As a result, FLOURISH decided to refine its trauma and implicit bias training for providers, policymakers, and institutional leaders. It also elected to increase its focus on community engagement and training early on in the initiative, accelerating engagement of grassroots advocates and community voices to help co-create solutions and hold policy makers accountable. "This effort is an opportunity for people of consciousness, sincere about saving babies, to build relationships with communities they have not traditionally had them with," said Steve Parish, the community mobilization strategist. We are using BUILD to give FLOURISH a greater chance to authentically become the type of partner people most affected by historic disparities need.”
More on addressing health disparities
Alongside fostering trust with the community, another early objective of the BUILD Health project has been to better answer a surprisingly complicated question: What do stakeholders mean when they say there are "transportation problems" that affect residents? To find out, the coalition is gathering and analyzing patient-level clinical data, community-level health data, and mobility resources and rider data for the project's two zip codes to pinpoint the areas of greatest need.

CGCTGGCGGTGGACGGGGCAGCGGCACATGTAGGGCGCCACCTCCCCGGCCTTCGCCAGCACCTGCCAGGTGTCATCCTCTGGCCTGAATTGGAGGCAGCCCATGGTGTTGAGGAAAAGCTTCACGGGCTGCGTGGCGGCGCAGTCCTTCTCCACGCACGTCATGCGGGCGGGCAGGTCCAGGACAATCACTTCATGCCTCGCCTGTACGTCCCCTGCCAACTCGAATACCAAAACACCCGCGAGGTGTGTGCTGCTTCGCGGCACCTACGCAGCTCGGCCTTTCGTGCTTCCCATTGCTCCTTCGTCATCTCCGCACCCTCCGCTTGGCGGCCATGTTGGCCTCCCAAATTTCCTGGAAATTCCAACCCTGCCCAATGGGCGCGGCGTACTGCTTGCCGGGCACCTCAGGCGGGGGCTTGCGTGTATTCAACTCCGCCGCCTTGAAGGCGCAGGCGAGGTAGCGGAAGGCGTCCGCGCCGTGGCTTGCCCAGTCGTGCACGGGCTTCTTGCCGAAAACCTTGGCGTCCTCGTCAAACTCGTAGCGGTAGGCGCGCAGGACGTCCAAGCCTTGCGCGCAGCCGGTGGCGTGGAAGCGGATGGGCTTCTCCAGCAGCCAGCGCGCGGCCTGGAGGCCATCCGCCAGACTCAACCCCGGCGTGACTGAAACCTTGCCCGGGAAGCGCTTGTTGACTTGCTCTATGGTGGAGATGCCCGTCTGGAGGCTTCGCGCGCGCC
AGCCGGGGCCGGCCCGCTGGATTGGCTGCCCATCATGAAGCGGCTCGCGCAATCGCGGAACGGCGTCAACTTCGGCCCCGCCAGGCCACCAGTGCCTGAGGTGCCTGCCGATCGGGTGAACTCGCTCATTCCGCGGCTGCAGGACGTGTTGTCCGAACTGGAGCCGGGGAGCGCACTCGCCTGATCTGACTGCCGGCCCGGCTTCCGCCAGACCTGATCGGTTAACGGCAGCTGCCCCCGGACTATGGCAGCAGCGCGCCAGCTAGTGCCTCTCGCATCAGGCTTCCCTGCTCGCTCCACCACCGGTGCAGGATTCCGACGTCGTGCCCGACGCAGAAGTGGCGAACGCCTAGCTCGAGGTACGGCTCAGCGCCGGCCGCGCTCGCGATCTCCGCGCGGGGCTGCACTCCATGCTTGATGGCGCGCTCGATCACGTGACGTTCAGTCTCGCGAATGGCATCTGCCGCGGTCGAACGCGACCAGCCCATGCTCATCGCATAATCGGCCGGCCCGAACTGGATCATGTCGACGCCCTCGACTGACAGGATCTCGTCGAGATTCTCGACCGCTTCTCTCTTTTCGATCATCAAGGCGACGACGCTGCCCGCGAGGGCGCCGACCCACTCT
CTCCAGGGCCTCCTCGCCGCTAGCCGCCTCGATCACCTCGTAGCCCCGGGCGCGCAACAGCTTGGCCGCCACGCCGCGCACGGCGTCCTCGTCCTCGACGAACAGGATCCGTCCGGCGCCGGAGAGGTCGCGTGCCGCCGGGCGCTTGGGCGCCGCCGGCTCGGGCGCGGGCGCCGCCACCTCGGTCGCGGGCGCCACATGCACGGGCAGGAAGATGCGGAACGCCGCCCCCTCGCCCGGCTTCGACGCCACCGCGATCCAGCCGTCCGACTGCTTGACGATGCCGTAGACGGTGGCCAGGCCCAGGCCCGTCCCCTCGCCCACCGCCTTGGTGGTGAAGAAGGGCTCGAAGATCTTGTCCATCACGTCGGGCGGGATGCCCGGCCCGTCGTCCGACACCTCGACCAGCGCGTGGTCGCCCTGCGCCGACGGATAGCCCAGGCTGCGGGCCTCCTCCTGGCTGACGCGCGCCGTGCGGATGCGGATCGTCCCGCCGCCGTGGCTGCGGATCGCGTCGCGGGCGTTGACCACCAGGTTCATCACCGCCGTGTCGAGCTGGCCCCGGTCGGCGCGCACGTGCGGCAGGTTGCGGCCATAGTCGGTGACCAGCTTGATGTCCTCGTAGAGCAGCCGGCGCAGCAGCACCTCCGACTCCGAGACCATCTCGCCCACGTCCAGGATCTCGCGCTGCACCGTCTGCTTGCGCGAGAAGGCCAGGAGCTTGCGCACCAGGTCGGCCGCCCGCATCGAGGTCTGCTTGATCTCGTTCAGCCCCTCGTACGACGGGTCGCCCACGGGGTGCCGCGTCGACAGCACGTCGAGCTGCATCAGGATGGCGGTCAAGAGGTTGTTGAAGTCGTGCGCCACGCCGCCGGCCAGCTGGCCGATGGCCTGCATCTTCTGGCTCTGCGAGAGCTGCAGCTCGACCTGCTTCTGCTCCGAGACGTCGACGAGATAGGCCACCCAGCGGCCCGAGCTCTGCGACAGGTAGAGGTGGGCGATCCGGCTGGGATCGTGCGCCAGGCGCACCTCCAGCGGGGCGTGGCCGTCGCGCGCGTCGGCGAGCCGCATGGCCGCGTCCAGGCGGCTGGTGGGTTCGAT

FLOURISH coalition members are also working with managed care organizations to pilot innovative models of delivering non-emergency medical transportation, and they expect to develop a targeted health/transportation policy agenda to drive structural change. FLOURISH's ultimate goal is to influence transportation policy, health sector planning, and population health strategies.
The BUILD Health Challenge project, Wilke said, has "helped build scaffolding between those with a real passion for system-level work and the singular expertise of community activists, and helped both groups realize that neither can really create structural, lasting change without the other." Added Parish, "We want Generate Health to rub elbows with those who have been overlooked and find out a bit of what it's like to live this 'data.' By learning through these ongoing community connections, FLOURISH partners can hopefully better assist families in understanding how to navigate and use new resources in different ways to change outcomes."
Wilke said leaders will need to be willing to take risks and engage in frank conversations. "When we hear from residents that a program or protocol isn't serving as intended, that can be uncomfortable. When we talk about race openly in discussing disparities in care and access to resources, that can be uncomfortable."
But when areas of St. Louis have infant mortality rates higher than many developing countries, Copanas said, and when black residents are disproportionally affected, those conversations are essential to reducing infant mortality. "There are people who are understandably fed up with the way these interconnected systems are working," Copanas said. "St. Louis babies are dying, and for too long our local residents haven't felt like anyone was doing much about it. By having tough conversations and bringing together all this passion and expertise from the community, we can save lives."